Dr. Val Farmer
Rural Mental Health & Family Relationships

Cohabitation Hurts Children's Lives

March 22, 1999

Bruce Logan is director of the New Zealand Educational Development Foundation. His views of the negative impact of cohabitation on the lives of children was published in the February 27, 1999 edition of The Press, a New Zealand newspaper. Here is what he has discovered.

Parental marriage best for children. Because of the wholesale acceptance of cohabitation as a substitute marriage, researchers are now finding what society has always known; childrens' prospects for happier and healthier lives fare best when parents are married.

Cohabitation is, on the whole, a poor substitute for marriage and an ineffective trial for marriage:

  • In Britain, cohabiting couples are almost six times more likely to split up as those who are married. In Australia the figures are almost identical and in New Zealand they seem to be similar. Even when there are children, cohabiting couples break-up five times more often when compared to married couples.
  • In Sweden, cohabitation is regarded legally and culturally as an accepted alternative to marriage, rather than a transitional or temporary arrangement. This is reflected in the increasing length of cohabitations, and in those who never marry.

But despite having the appearance of being equivalent, Swedish cohabiting unions and marriages do not have the same durability. Official studies show that cohabiting couples with one child are nearly four times more likely to end their union.

  • Data from Norway shows that one in 10 children born to married parents experienced parental separation by the time the child was 10. The same proportion of children of cohabitees did so by the age of two.
  • Recent national studies in Canada, Sweden, Australia, and the United States found that pre-marital cohabitation significantly increased rather than decreased the risk of divorce. Cohabitees consistently report lower-quality marriages and a lower commitment to the institution of marriage.

In most Western nations, including New Zealand, broken cohabitations are responsible for up to half of single-parent families even though they are a much smaller proportion of the total.

The effects of cohabiting breakups on children. Logan has marshaled evidence that shows how break-ups of cohabiting parents has damaging consequences for children.

Poorer mental health. The resulting instability means that children are more likely to suffer from poor performance in school, a lack of concentration and are more anxious and attention-seeking when young. They are more likely to fall ill, to have behavioral problems, to fall prey to solvent, drug, and alcohol abuse, and to come before criminal courts.

Fewer resources. Marriage has also proven to be a child's best defense against being in a poor household. Some research has even shown that married men earn, on average, 10 per cent more than cohabiting men.

A well-known analyst of single parenthood and child support in the United States, Dr. Sara McLanahan, reported at a seminar in 1997 that she had changed her mind and now admits that marriage is good for children. "It strengthened their claim to the economic resources and social capital of both their parents."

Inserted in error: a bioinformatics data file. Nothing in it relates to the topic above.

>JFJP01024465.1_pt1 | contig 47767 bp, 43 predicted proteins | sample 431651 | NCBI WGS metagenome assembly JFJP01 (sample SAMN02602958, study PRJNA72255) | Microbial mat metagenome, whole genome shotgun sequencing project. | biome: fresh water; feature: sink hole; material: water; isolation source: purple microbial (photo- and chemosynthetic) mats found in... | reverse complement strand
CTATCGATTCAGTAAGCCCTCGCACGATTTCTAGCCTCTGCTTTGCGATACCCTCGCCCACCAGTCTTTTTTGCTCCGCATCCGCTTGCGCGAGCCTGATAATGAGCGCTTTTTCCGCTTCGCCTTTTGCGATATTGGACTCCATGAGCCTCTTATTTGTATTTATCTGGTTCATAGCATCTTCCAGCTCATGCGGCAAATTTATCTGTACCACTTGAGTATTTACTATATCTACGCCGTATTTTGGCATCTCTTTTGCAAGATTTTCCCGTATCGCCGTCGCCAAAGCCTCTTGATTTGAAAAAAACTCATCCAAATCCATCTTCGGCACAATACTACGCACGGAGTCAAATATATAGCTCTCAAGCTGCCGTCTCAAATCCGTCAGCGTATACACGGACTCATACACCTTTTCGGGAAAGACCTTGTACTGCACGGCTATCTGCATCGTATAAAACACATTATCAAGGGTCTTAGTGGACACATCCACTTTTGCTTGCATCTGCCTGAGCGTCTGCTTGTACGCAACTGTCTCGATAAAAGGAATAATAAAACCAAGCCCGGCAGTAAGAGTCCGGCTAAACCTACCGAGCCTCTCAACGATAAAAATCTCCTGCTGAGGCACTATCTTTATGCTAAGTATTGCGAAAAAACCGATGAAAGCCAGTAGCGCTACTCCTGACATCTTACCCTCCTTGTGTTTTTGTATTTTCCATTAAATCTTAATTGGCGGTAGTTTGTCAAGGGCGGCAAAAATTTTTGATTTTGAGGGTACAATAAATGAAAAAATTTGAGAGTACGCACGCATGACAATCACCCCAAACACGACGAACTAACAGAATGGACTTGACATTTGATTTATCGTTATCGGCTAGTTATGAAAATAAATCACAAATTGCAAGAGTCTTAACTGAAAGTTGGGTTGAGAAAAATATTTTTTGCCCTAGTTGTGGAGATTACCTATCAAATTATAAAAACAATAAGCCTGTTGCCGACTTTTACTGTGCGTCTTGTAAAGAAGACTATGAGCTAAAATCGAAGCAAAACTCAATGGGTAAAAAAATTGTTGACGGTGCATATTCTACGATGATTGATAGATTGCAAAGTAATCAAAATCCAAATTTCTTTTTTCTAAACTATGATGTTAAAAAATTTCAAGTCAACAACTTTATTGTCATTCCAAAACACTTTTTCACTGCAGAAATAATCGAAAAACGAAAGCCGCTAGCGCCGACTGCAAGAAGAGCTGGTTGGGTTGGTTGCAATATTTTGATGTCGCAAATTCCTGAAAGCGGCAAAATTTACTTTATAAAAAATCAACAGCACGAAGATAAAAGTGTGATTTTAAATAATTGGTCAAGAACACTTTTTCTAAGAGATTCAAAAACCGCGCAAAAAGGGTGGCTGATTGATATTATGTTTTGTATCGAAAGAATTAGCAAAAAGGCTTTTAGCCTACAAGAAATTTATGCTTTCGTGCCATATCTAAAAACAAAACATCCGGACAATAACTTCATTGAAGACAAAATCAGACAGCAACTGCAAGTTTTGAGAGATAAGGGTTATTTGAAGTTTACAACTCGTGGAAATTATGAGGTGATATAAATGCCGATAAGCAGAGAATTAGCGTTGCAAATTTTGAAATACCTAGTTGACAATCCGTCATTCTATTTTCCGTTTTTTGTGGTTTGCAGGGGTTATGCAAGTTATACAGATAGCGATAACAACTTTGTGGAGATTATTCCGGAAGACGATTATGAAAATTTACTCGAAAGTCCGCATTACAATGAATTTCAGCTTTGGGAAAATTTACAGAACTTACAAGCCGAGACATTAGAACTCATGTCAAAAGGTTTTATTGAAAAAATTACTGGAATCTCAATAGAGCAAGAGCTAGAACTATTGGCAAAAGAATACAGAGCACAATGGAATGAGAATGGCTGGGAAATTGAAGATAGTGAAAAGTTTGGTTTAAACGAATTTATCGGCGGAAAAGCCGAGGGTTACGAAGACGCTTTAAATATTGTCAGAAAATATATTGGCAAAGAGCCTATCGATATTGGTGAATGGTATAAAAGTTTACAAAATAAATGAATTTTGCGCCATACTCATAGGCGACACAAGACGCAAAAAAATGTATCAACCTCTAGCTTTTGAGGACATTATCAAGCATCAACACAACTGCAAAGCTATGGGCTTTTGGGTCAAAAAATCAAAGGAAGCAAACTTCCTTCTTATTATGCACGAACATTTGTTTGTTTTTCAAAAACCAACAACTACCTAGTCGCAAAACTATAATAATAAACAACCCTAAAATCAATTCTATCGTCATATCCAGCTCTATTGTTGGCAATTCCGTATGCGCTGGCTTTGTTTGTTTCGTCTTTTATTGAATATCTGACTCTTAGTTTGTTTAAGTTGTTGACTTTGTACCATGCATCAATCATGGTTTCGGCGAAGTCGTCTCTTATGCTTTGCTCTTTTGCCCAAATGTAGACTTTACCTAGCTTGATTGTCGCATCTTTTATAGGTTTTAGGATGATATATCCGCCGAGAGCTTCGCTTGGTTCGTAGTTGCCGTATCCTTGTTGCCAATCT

Less contact with fathers. After a relationship has broken up it has been found that divorcees maintain significantly better contact to their children. They also give more financial and personal support to their children after a divorce than do splitting cohabitees.

In the US, about 40 per cent of fathers who live away from their children rarely see them, if at all. The longer fathers and children live apart, the less involved fathers become. It was found that after parental separation, children whose parents had not married were twice as likely to lose touch with their fathers as those with divorced fathers.

In Britain, research has shown that only 45 per cent of children of cohabiting couples remain in contact with both parents after a break-up, compared with 69 per cent of those whose parents were married.

Less financial support. The same British researchers also found that more divorced fathers who didn’t live with their children provided financial support to their former family than was the case fathers who left their cohabiting mate: 68 percent compared with 31 percent. This support was also more likely to be given regularly by former married fathers: 44 percent of formerly married gave regularly, compared with 16 per cent of former cohabitees.

Logan concludes that the evidence clearly indicates that marriages represented a higher degree of investment in the parental relationship than is the case for cohabitees. He decries how the preoccupation of individual rights distorts society's understanding of the important role that marriage plays in protecting children.

In New Zealand, parliament is considering legislation that will make marriage, de facto relationships, and same-sex relationships legally similar. Logan argues against this.

He said, "We should think twice and think again before we change legislation that is likely to increase the incidence of cohabitation and consequently devalue marriage and obviously cause children to suffer even more. It is not usually the partners who suffer most, but the children, and their suffering can last a lifetime. Further social acceptance of cohabitation is likely to make these problems worse."